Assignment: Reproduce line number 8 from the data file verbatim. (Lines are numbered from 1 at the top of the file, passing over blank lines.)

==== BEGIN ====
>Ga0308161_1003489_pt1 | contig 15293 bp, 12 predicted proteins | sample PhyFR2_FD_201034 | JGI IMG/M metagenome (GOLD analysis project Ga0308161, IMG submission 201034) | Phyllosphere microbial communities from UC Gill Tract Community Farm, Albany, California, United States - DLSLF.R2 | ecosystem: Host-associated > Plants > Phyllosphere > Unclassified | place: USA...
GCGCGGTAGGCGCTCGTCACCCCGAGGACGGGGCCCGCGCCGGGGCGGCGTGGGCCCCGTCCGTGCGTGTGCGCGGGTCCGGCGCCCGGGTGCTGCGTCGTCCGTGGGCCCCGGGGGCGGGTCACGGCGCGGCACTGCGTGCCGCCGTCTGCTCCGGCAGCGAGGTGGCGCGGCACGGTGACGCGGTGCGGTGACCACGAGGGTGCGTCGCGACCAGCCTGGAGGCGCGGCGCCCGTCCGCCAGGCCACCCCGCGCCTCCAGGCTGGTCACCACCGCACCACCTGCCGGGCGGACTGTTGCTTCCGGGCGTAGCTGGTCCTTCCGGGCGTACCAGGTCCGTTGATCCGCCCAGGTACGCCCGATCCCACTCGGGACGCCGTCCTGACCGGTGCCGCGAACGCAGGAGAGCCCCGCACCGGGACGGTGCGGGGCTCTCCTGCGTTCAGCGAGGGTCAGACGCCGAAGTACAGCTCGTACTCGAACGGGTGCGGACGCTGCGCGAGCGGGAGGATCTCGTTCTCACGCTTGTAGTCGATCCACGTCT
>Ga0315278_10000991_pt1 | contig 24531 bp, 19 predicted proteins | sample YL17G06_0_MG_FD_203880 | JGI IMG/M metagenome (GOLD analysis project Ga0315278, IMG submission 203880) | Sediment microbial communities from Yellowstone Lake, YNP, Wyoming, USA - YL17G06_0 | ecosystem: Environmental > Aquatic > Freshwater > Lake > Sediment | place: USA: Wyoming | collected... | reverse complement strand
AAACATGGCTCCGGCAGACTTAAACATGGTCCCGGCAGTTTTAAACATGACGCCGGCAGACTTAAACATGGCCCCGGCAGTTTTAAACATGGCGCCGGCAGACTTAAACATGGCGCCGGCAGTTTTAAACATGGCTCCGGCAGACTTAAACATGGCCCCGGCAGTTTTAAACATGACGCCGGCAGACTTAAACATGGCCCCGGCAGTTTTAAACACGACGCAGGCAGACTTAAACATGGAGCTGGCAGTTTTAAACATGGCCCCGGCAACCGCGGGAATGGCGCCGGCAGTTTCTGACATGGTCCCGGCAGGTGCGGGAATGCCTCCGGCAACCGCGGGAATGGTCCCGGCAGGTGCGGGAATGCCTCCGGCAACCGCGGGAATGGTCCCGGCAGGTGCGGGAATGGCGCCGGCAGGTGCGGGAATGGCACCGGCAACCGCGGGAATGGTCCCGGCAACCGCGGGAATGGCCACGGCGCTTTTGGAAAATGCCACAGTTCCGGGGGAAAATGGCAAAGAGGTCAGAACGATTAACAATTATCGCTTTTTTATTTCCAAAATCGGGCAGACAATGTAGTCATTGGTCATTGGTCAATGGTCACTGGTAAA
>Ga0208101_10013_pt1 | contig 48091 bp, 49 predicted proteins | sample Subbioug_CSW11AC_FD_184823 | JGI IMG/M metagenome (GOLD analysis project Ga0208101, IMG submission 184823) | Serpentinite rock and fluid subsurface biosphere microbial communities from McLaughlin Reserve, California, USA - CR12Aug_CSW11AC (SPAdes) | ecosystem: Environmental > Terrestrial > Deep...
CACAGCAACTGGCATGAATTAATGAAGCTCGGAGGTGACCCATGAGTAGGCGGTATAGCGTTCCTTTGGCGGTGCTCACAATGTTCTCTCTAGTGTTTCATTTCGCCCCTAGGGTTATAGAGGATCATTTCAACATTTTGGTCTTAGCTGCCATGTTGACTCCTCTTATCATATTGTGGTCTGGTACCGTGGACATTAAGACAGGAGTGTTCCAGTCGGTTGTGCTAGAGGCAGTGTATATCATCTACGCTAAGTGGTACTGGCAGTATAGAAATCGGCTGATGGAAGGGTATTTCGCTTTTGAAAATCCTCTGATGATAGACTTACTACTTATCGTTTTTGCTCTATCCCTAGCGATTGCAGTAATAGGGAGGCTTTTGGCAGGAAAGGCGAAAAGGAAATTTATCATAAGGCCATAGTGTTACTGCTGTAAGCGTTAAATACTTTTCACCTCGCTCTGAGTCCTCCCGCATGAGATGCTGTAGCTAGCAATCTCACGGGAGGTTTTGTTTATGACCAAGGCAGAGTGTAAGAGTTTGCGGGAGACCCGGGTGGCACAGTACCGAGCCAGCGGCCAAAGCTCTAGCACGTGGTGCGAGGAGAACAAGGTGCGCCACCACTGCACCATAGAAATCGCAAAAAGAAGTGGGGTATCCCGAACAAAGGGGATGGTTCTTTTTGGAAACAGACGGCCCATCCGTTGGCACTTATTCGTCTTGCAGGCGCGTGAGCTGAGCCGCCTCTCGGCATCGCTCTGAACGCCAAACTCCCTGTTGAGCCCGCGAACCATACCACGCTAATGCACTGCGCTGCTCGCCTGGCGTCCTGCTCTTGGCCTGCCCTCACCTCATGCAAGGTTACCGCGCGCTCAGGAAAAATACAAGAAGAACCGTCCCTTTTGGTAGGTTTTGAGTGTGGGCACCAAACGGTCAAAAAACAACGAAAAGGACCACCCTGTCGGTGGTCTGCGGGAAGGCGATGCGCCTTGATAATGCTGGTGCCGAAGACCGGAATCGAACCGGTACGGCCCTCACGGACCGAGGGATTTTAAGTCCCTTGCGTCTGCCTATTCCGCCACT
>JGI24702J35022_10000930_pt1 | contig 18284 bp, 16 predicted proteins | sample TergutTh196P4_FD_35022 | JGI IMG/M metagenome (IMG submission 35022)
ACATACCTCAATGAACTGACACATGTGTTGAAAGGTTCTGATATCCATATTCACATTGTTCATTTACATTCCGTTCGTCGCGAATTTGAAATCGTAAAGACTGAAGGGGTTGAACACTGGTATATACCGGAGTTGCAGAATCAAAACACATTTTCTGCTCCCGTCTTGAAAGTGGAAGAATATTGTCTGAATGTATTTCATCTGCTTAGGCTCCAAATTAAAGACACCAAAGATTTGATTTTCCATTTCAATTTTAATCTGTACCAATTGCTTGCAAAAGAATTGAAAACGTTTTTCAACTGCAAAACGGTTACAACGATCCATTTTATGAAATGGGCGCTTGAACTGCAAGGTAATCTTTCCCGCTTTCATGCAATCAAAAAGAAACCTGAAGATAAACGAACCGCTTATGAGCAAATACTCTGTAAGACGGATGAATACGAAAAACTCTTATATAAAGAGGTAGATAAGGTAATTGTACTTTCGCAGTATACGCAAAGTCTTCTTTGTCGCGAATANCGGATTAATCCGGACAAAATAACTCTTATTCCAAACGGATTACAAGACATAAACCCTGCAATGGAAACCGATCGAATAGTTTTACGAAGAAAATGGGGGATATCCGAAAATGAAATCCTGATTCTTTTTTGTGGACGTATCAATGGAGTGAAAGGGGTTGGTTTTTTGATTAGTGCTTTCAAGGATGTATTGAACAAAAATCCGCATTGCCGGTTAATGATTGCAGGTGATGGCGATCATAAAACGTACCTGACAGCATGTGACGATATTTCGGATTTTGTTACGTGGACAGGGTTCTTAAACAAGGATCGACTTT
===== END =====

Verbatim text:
ACATACCTCAATGAACTGACACATGTGTTGAAAGGTTCTGATATCCATATTCACATTGTTCATTTACATTCCGTTCGTCGCGAATTTGAAATCGTAAAGACTGAAGGGGTTGAACACTGGTATATACCGGAGTTGCAGAATCAAAACACATTTTCTGCTCCCGTCTTGAAAGTGGAAGAATATTGTCTGAATGTATTTCATCTGCTTAGGCTCCAAATTAAAGACACCAAAGATTTGATTTTCCATTTCAATTTTAATCTGTACCAATTGCTTGCAAAAGAATTGAAAACGTTTTTCAACTGCAAAACGGTTACAACGATCCATTTTATGAAATGGGCGCTTGAACTGCAAGGTAATCTTTCCCGCTTTCATGCAATCAAAAAGAAACCTGAAGATAAACGAACCGCTTATGAGCAAATACTCTGTAAGACGGATGAATACGAAAAACTCTTATATAAAGAGGTAGATAAGGTAATTGTACTTTCGCAGTATACGCAAAGTCTTCTTTGTCGCGAATANCGGATTAATCCGGACAAAATAACTCTTATTCCAAACGGATTACAAGACATAAACCCTGCAATGGAAACCGATCGAATAGTTTTACGAAGAAAATGGGGGATATCCGAAAATGAAATCCTGATTCTTTTTTGTGGACGTATCAATGGAGTGAAAGGGGTTGGTTTTTTGATTAGTGCTTTCAAGGATGTATTGAACAAAAATCCGCATTGCCGGTTAATGATTGCAGGTGATGGCGATCATAAAACGTACCTGACAGCATGTGACGATATTTCGGATTTTGTTACGTGGACAGGGTTCTTAAACAAGGATCGACTTT